Now she is three and has a whole gang of imaginary friends that she chats with, usually at night when she is supposed to be sleeping. Imagine my surprise when I overheard her as she lectured one of her invisible friends on the topic of dishonesty.
“Minnie, it is not ok to say you have to go poo just to get out of bed. You only say you have to go poo when you really do and then that’s ok.”
That is the moment when I realized our kid not only listens to us, she retains & understands every single word. Does that mean she always does as she is told? Yeah, right. She’s three. We had two poo fake-outs just last night. But at least she gets it…sort of.
2. Place importance on what your children have to say
Do your kids just prattle on endlessly about nonsensical things to get your attention? Mine does. If anyone has mastered the longwinded conversation that inevitably goes nowhere, it’s my daughter.
As parents, it can take a lot of patience to get through these Shakespearean-length soliloquies, especially when they occur at an inopportune moment – and they always do. Kids are notorious for choosing to take their moment in the spotlight at the absolute worst times.
You know the times I’m talking about. When you wake up in the morning and realize you forgot to pick up more coffee pods from the grocery store and although you put the wet laundry into the dryer the night before, you didn’t actually start it and now you’re stuck taking your kids to school in an old stretched out sweatshirt from high school.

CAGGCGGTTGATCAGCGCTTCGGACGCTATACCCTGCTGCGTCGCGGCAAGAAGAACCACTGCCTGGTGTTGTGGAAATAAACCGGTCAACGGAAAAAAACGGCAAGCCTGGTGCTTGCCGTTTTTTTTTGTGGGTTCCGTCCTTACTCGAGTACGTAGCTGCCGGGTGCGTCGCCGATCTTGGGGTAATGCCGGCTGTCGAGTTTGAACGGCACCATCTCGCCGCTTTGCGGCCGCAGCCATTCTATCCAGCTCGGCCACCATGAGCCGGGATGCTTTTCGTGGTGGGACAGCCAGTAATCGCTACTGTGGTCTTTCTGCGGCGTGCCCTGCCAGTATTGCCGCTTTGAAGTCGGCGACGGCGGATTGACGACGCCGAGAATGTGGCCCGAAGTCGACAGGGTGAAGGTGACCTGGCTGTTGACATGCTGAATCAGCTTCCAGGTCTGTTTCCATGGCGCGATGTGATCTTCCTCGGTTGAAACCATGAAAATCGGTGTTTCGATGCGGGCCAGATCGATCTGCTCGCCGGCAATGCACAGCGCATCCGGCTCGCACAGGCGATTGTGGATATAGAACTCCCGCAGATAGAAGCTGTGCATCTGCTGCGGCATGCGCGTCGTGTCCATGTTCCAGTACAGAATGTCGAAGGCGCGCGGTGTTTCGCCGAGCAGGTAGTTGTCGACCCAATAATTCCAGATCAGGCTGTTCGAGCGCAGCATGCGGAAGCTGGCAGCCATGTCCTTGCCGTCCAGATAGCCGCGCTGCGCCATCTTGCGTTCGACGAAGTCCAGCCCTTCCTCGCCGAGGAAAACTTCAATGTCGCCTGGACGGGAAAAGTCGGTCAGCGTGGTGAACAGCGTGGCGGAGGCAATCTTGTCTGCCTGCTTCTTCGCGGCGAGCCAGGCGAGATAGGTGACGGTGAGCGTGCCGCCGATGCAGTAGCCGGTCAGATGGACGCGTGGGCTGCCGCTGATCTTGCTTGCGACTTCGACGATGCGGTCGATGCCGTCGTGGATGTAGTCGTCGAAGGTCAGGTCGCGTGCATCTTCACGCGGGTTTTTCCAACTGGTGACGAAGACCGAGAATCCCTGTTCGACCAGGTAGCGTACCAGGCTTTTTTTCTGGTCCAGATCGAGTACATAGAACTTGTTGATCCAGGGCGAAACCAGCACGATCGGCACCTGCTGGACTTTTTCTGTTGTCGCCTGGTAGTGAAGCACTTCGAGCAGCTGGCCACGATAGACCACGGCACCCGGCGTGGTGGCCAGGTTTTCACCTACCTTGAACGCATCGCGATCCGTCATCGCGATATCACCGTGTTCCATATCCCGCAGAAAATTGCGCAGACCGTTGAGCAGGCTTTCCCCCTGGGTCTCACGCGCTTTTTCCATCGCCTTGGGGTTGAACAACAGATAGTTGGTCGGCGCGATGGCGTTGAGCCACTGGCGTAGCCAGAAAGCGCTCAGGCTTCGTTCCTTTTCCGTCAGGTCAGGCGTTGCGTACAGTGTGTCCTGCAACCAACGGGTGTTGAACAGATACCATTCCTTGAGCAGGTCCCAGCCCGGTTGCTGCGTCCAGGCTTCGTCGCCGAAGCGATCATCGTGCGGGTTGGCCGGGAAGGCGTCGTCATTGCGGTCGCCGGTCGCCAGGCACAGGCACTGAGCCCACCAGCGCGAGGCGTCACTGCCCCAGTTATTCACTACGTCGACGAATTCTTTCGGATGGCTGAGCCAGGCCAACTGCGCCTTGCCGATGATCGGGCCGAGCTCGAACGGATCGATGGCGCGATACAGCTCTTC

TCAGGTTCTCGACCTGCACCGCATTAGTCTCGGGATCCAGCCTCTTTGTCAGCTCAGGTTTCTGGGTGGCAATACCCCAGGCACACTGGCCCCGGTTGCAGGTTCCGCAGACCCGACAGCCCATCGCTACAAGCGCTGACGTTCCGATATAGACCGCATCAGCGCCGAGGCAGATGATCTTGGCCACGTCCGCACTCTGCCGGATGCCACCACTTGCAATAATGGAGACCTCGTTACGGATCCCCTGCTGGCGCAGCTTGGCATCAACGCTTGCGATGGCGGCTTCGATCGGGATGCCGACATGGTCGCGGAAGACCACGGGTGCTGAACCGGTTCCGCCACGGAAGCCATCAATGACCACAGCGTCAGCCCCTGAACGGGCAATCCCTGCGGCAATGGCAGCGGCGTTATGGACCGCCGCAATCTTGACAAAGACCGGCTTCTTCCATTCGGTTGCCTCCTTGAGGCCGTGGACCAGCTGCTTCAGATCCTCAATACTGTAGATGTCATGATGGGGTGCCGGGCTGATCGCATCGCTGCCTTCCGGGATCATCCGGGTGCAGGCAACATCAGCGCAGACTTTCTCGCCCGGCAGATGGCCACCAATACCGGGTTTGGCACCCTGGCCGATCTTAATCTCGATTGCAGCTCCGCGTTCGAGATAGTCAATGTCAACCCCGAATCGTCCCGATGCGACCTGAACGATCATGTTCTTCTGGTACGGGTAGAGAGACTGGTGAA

Those mornings when one of your cats left a trail of vomit throughout the house, but of course the little furball did it in the dead of night so you have no idea which cat to scold (or take to the vet, because it is literally everywhere and that can’t be good).
You’re staring at the clock as if to will time to stop so you can squeeze in a quick drive-thru at the local espresso stand before dropping the kids at school.
And that’s when your child, your precious baby, decides to wander out with mismatched socks, one shoe on (the wrong foot) and begins their speech on why pants are overrated in January and skirts are so much cuter. And to illustrate their stance, they are standing there in their bare little legs, naked bum hanging out, and you just want to scream, “Stop talking and put on your dang pants!”
Here’s the rub.
Children are just little people that want to be heard and feel important, the same as anyone else. They want the undivided attention of their parents so they can express their opinions (misguided as they may often be) and share in the camaraderie of conversation.
That was when we had become one of those modern-day families that ate dinner on trays in front of the TV. This was never my intention, but there we were, every night, no conversation, no sharing of the day’s events.